Try just letting him go where he wants. If you aren't too confident, try this in a roundpen if you need. Drop your contact and ask him to walk/trot, trot/walk, etc. Once you feel brave enough, ask for a canter. WITHOUT CONTACT.

    Really, I'm seeing the issue as he's just been through too much hauling, pulling, leaning, uncaring of the bit in his mouth. He's given up, and associated it with pain and frustration. You'll have to take that away from him so he can finally go, "Oh! So you mean the bit actually means something!?! It isn't just there to be leaned on?!"

    I suggest working in a bitless for awhile.


    7 members found this post helpful.

  7. #7
    Join Date
    Apr. 27, 2008
    Posts
    2,460

    Default

    You might try reading some articles by Andrew McLean. He is a scientist and has done a lot of actual research on how to get a horse to respond.
    I have a Fjord! Life With Oden


    3 members found this post helpful.

  8. #8
    Join Date
    Aug. 5, 2012
    Location
    OH
    Posts
    87

    Default

    Maybe he needs things to back up a few steps and get used to all the new aids first? Sounds like he's probably confused by everything that's going on. Maybe you've already worked on it though, sorry I'm not much help.

    ETA- you probably already know this, but a lot of OTTBs are stiff to the right. They are used to working left on the track. They also don't handle a lot of hand or leg in the beginning. A jockey or exercise rider don't use much in the way of leg or seat aids, and often will shorten the reins for the faster gallops. Dressage is almost an opposite experience to what they're used to at the track.



  9. #9
    Join Date
    Nov. 14, 2007
    Location
    Southern California
    Posts
    827

    Default

    You don't say how old he is, or how long he's been off the track. Since many are trained to lean on your hands when on the track, more contact just means leaning more. Not a 'dead mouth', but one that's been taught to balance on your hands. You need to be the first to let go. I don't mean just throw your reins away, but take, take, give, take, take, give. He has to learn find his own balance first, and hanging on to him or lunging him with tight side reins isn't going to help.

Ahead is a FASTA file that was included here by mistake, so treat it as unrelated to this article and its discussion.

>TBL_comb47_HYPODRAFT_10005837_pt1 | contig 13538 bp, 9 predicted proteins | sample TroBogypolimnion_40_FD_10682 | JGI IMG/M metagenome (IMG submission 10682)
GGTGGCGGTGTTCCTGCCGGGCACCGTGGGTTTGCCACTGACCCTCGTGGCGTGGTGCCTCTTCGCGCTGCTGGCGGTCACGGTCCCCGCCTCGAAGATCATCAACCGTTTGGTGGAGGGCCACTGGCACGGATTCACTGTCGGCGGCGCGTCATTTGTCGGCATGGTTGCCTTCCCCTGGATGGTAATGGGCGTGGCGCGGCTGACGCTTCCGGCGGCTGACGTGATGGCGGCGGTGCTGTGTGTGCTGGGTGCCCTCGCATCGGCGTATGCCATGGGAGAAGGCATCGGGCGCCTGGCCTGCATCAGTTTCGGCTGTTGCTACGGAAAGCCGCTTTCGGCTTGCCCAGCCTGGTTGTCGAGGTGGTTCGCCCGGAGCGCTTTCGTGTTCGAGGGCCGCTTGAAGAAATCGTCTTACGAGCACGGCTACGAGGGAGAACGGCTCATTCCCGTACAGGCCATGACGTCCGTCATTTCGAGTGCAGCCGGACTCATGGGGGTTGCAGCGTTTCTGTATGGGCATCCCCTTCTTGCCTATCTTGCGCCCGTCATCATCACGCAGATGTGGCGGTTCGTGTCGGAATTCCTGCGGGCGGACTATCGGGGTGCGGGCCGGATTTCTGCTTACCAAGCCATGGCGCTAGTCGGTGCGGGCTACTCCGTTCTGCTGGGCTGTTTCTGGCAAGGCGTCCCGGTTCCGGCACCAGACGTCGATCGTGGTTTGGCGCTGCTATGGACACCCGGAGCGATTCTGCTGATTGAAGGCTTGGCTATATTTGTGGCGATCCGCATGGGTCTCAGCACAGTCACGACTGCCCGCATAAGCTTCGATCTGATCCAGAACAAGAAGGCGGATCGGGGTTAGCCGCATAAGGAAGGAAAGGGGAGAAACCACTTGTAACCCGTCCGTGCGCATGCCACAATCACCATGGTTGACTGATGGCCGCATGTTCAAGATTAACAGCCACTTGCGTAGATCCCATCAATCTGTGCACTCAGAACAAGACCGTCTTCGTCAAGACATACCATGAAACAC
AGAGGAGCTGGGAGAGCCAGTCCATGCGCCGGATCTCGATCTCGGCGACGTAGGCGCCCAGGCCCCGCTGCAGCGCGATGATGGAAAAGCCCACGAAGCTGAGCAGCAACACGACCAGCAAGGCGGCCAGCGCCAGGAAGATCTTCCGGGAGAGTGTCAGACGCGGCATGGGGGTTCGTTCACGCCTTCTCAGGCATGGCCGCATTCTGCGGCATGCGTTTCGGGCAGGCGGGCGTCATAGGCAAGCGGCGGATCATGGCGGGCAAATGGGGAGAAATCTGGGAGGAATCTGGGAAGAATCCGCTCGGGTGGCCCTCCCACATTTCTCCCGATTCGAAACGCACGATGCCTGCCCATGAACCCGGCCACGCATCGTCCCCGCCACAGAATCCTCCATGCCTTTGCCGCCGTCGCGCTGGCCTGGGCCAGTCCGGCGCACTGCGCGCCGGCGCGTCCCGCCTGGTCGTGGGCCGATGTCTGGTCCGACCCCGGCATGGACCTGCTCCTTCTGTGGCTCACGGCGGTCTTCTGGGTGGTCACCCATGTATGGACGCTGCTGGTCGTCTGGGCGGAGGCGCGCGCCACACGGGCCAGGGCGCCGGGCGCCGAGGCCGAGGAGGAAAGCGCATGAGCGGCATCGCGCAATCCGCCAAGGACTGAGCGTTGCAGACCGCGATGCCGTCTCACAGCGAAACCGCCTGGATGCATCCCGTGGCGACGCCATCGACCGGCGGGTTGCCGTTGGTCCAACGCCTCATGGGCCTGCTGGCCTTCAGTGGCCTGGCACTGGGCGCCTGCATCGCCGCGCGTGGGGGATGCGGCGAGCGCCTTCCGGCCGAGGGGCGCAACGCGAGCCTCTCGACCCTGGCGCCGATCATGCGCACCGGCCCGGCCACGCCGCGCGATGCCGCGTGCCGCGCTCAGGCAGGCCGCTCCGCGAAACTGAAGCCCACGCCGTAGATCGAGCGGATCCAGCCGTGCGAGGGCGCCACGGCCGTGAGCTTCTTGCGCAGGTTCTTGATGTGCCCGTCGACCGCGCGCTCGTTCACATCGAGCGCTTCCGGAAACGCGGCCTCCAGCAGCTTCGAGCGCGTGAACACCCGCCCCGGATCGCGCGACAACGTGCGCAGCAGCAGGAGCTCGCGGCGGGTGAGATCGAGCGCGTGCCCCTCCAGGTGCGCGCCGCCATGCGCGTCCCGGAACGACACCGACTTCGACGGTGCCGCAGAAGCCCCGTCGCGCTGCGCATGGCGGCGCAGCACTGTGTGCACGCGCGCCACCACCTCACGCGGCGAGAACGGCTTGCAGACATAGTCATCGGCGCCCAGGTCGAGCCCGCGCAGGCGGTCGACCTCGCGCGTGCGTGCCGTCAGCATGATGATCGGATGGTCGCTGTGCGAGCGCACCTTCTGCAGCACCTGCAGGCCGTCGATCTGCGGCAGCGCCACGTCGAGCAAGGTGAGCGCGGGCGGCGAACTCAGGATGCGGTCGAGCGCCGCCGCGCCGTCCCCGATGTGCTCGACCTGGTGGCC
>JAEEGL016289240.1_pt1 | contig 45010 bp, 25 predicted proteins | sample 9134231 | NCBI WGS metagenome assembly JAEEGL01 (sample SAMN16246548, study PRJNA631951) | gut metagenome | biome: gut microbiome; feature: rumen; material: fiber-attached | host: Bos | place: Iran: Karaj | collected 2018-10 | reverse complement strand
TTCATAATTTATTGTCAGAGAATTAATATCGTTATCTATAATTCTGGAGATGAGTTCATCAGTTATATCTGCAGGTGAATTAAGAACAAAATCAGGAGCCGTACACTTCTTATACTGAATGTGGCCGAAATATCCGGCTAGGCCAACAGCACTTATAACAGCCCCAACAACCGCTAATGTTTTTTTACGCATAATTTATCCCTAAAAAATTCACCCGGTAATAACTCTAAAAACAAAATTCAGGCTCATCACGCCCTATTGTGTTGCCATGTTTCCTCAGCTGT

2 members found this post helpful.

  10. #10
    Join Date
    Dec. 2, 2007
    Posts
    839

    Default

    Stealing from another thread--someone just posted about sustainabledressage.net. They have a great run-down and explanation of nosebands. Check out their explanation of the Kineton noseband. It's certainly making me re-think the pullers/heavy horses I've ridden.

    http://www.sustainabledressage.net/tack/bridle.php


    1 members found this post helpful.

  11. #11
    Join Date
    Jan. 27, 2006
    Location
    Southern Wisconsin
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    1,243

    Default

    I second EqTrainer. The mouth is not dead. It's a training issue that can be retaught. I've seen my fair share! :-) Just remember it takes two to pull so if he gets heavy and won't cone up off your leg...drop him. I had a HORRIBLE leaner that could pull me right out of the saddle (PercheronX with a short thick neck!). After trying to get the engagement behind to elevate her front we realized she just wasn't strong enough yet. However pulling me out of the saddle when working on a light following contact wasn't OK as she strengthened. So we trotted around, she pulled, she pulled harder, she leaned on me...I pushed my hands forward to slack the contact and she went down on her knees. Repeat twice. Smart mare realized I was in fact not Superwoman and could not hold her 1400lb body up. She stopped very quickly. Then it allowed me to work her properly from behind into the light contact she was offering. Sounds like this horse has just not been taught the correct answer. I'd go back to basics and really work him back to front. Don't get into a pulling match...you'll never win!! :-)

    Just remember that anything that has been desensitized can be resensitized. There are countless ways to do it. It all depends on the individual horse. On a side note a horse leaning on one particular rein usually does so due to either a balance issue in himself or the rider. Make sure you aren't falling to one direction. Most horses will adapt their body to center you...usually hanging on the opposite rein to do so. Good luck!!
    "We don't stop playing because we grow old; we grow old because we stop playing."


    3 members found this post helpful.

  12. #12
    Join Date
    Aug. 25, 2005
    Location
    Northeast
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    10,430

    Lightbulb

    You are focusing on the wrong end of the horse.

    Roundness and softness come of themselves when the hind end engages. Transitions come from the language of your body. Your fingers support the request your body makes, relaxing instantly the second the transition goes through. Many horses that are ridden off the hand become what I term "defensive with their mouths", they either lock their jaw and ignore you entirely, or go hollow.

    Problems like these are not solved by changing bits unless you get to "just plain I wanna stop" bits. It involves changing the way you approach your riding.